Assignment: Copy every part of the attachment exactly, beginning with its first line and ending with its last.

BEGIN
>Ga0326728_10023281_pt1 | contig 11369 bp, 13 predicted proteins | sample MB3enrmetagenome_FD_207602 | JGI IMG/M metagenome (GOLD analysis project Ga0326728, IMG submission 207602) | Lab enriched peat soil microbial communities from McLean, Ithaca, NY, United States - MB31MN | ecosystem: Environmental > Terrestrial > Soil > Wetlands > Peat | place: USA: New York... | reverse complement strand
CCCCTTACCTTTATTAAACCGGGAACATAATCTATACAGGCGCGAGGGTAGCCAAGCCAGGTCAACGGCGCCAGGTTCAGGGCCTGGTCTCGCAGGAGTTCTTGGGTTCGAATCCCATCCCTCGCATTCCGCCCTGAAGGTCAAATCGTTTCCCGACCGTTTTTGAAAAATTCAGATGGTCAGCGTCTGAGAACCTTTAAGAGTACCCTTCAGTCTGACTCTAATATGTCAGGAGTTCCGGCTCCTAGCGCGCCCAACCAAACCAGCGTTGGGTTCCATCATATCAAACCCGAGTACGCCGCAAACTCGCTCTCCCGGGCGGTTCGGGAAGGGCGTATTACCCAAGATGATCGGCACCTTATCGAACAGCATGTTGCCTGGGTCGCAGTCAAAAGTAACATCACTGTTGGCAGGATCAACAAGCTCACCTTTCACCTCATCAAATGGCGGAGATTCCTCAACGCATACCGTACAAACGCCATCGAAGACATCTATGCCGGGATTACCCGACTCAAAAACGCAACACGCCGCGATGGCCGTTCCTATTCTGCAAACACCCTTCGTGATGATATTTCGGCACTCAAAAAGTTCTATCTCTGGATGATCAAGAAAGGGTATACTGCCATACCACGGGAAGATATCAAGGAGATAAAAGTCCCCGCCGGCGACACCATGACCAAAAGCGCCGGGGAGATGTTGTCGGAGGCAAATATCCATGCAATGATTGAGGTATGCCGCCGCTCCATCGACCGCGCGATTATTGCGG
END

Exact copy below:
>Ga0326728_10023281_pt1 | contig 11369 bp, 13 predicted proteins | sample MB3enrmetagenome_FD_207602 | JGI IMG/M metagenome (GOLD analysis project Ga0326728, IMG submission 207602) | Lab enriched peat soil microbial communities from McLean, Ithaca, NY, United States - MB31MN | ecosystem: Environmental > Terrestrial > Soil > Wetlands > Peat | place: USA: New York... | reverse complement strand
CCCCTTACCTTTATTAAACCGGGAACATAATCTATACAGGCGCGAGGGTAGCCAAGCCAGGTCAACGGCGCCAGGTTCAGGGCCTGGTCTCGCAGGAGTTCTTGGGTTCGAATCCCATCCCTCGCATTCCGCCCTGAAGGTCAAATCGTTTCCCGACCGTTTTTGAAAAATTCAGATGGTCAGCGTCTGAGAACCTTTAAGAGTACCCTTCAGTCTGACTCTAATATGTCAGGAGTTCCGGCTCCTAGCGCGCCCAACCAAACCAGCGTTGGGTTCCATCATATCAAACCCGAGTACGCCGCAAACTCGCTCTCCCGGGCGGTTCGGGAAGGGCGTATTACCCAAGATGATCGGCACCTTATCGAACAGCATGTTGCCTGGGTCGCAGTCAAAAGTAACATCACTGTTGGCAGGATCAACAAGCTCACCTTTCACCTCATCAAATGGCGGAGATTCCTCAACGCATACCGTACAAACGCCATCGAAGACATCTATGCCGGGATTACCCGACTCAAAAACGCAACACGCCGCGATGGCCGTTCCTATTCTGCAAACACCCTTCGTGATGATATTTCGGCACTCAAAAAGTTCTATCTCTGGATGATCAAGAAAGGGTATACTGCCATACCACGGGAAGATATCAAGGAGATAAAAGTCCCCGCCGGCGACACCATGACCAAAAGCGCCGGGGAGATGTTGTCGGAGGCAAATATCCATGCAATGATTGAGGTATGCCGCCGCTCCATCGACCGCGCGATTATTGCGG